The Trellix global threat research, In the crosshairs: Organisations and nation-state cyber threats, shockingly reveals the service disruptions, exposed data, and substantial financial costs of the SolarWinds breach, the Microsoft Exchange Hafnium incident, and other high-profile attacks were all driven by nation-state cyberattacks.
State attackers are relentless, and while cyberattacks can come from anywhere it is the government-driven nation-state attacks, along with their criminal proxies, which are the most dangerous because they are the most capable and best-resourced, and are persistent in their determination.
Trellix explains it's a huge problem for the international community; victim organisations lose reputation, have innovation investments exposed or diluted, and suffer in numerous ways. In fact, Trellix finds cybercrime costs the world an estimated one trillion dollars per year.
Trellix expects this will only increase because it is so rewarding to the perpetrators and there are so few penalties. How can companies defend themselves, and how can legislators develop policies to respond to nation-state actors?
These are the questions Trellix sought to answer, along with how organisations perceive and prepare for the threat of nation-state actors and how their perception actually aligns with the motivations and effects of such attacks.
Trellix surveyed 800 IT security decision-makers across the United States, the United Kingdom, Germany, France, Japan, India, and Australia over November and December 2021. Respondents came from organisations with 500 or more employees from a range of industries predominantly focused on critical infrastructure.
In the crosshairs: Organisations and nation-state cyber threats, by Trellix global research, is the result; an easily-digested - but gripping and sobering - 21-page report that CISOs, business leaders, and legislators must read.
Trellix found the line between state and non-state actors continues to blur and 86% of respondents believe they have been targeted by a cyberattack from an organisation acting on behalf of a nation-state. Yet, Trellix also found only 27% of respondents are confident they can differentiate between nation-state and other cyberattacks.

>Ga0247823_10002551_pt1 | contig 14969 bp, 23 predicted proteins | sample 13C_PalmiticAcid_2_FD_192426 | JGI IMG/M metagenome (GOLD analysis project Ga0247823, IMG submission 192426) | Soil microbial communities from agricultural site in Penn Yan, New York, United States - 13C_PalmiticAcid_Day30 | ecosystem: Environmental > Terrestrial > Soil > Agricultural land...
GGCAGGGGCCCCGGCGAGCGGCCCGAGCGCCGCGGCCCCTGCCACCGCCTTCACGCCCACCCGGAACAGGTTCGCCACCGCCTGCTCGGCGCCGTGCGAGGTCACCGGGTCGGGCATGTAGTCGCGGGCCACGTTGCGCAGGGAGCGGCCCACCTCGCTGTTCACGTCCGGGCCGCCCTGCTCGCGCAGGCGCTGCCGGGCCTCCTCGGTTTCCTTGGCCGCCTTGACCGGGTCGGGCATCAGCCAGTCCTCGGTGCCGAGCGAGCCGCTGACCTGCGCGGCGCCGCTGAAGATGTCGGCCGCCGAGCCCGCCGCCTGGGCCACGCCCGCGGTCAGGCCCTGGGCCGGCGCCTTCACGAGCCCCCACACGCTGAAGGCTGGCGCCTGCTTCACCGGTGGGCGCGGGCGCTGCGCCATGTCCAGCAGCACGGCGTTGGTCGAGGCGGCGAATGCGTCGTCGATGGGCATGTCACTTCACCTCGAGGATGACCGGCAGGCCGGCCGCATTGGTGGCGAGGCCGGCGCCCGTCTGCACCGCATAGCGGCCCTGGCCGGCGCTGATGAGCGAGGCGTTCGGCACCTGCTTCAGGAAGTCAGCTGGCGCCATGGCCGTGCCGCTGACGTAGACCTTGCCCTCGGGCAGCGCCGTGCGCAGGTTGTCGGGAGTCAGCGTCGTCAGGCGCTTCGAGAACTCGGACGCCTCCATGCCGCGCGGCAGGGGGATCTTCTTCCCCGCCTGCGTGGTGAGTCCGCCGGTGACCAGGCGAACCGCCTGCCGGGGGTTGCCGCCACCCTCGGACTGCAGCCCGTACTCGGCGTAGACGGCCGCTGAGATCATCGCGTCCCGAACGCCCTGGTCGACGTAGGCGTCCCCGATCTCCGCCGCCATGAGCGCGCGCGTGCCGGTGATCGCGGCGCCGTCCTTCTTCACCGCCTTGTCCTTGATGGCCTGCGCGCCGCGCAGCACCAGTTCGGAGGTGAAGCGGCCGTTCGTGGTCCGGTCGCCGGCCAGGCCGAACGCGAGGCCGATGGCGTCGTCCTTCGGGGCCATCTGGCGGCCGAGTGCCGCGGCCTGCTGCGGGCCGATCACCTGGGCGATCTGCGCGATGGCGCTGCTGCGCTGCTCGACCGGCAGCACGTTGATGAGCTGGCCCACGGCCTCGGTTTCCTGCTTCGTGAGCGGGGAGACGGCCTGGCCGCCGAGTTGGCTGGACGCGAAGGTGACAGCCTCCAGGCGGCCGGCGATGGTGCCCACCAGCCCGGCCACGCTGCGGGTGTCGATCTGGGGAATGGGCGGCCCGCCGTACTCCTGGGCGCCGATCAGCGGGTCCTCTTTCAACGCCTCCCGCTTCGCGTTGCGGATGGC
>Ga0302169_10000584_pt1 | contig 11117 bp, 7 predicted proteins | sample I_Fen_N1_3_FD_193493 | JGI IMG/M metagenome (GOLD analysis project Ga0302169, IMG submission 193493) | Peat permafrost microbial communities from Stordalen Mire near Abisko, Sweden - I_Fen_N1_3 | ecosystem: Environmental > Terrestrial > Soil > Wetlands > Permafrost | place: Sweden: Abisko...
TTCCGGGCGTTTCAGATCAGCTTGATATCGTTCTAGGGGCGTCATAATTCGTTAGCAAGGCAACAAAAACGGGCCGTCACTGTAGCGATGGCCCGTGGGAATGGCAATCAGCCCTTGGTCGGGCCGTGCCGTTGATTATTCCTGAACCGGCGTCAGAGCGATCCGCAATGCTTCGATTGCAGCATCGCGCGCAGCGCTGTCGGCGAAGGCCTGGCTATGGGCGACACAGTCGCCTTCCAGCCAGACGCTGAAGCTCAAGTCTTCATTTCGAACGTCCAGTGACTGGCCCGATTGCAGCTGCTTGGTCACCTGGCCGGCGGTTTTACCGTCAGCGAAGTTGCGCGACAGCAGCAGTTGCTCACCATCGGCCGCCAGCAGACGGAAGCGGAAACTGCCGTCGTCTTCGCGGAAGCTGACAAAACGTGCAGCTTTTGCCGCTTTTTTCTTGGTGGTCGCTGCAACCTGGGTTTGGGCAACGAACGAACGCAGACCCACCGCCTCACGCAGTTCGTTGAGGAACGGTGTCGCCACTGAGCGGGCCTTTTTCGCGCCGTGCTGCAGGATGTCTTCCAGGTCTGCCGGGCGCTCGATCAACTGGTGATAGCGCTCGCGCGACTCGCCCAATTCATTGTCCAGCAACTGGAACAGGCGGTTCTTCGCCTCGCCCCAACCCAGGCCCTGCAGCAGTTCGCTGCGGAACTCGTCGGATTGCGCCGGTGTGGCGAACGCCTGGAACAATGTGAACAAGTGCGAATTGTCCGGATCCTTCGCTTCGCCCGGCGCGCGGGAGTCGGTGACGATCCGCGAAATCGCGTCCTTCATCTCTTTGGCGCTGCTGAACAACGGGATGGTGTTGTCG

Trellix found state actors are more likely to focus on data than financial benefit, though it still incurs an estimated cost to the victim of more than one million dollars per incident.
Despite this, Trellix also found that 10% of organisations surveyed still do not have a cybersecurity strategy. Many respondents indicated limited skills and outdated network technology and security tools increase their vulnerability.
91% of respondents think the government needs to be doing more to support organisations and defend infrastructure against state-backed cyberattacks.
This is the milieux that Trellix finds global businesses sitting in. So what do we do? How can your business effectively protect itself when North Korea wants money to prop up the Kim Jong-un regime or simply takes offence, such as when Sony Pictures was hacked after releasing a movie seen as an insult to the Great Leader? What do you do to protect your business when the Russian state targets espionage in the energy sector or seeks to spread disinformation? Or, even when it targets a political enemy but its effects spread, as in the case of NotPetya which was aimed at the Ukrainian government but went worldwide? How can your business protect itself from Chinese government-sponsored IP theft? Trellix provides details on dozens of cyberattacks carried out by state actors for over a decade.
Trellix finds companies and government agencies need to make decisions in an uncertain environment to protect against a range of threats. The consequences are serious for not doing so.
However, thankfully, Trellix also finds better cybersecurity is not dependent on full certainty in the attribution of an attacker or their motives. There is still much that can be done even if it cannot be ascertained who is behind an incident.
Consequently, Trellix advocates regardless of sector, organisations must ensure a baseline level of cyber hygiene and training to best defend against a wide range of incidents.
This includes updating defence capabilities, identifying what needs to be protected, assessing actual capacity, reviewing third-party providers, and increasing communication.
It's easy to say, but as the research findings identify, there are still too many companies not putting basic precautions into place.
The report is disturbing yet gripping and pulls back the covers on the shady world of cybercrime that’s well-funded and well-protected by governments themselves as they commit cyber warfare. For any business caught in the middle, you must acknowledge this is today’s reality, and you must take action.
Download the Trellix global threat research report, In the crosshairs: Organisations and nation-state cyber threats here.